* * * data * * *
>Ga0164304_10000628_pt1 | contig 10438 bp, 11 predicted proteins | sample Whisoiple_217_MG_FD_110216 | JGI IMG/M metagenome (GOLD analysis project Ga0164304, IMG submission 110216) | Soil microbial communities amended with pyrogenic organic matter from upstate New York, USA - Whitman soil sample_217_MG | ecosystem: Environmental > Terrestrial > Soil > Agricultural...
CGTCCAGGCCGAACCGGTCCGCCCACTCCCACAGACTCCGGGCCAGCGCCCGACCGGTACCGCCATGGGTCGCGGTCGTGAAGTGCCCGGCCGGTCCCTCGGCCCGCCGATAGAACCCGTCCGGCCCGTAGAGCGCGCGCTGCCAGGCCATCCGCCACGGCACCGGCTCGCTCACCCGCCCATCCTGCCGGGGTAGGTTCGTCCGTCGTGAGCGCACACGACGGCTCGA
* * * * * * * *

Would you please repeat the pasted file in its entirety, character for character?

>Ga0164304_10000628_pt1 | contig 10438 bp, 11 predicted proteins | sample Whisoiple_217_MG_FD_110216 | JGI IMG/M metagenome (GOLD analysis project Ga0164304, IMG submission 110216) | Soil microbial communities amended with pyrogenic organic matter from upstate New York, USA - Whitman soil sample_217_MG | ecosystem: Environmental > Terrestrial > Soil > Agricultural...
CGTCCAGGCCGAACCGGTCCGCCCACTCCCACAGACTCCGGGCCAGCGCCCGACCGGTACCGCCATGGGTCGCGGTCGTGAAGTGCCCGGCCGGTCCCTCGGCCCGCCGATAGAACCCGTCCGGCCCGTAGAGCGCGCGCTGCCAGGCCATCCGCCACGGCACCGGCTCGCTCACCCGCCCATCCTGCCGGGGTAGGTTCGTCCGTCGTGAGCGCACACGACGGCTCGA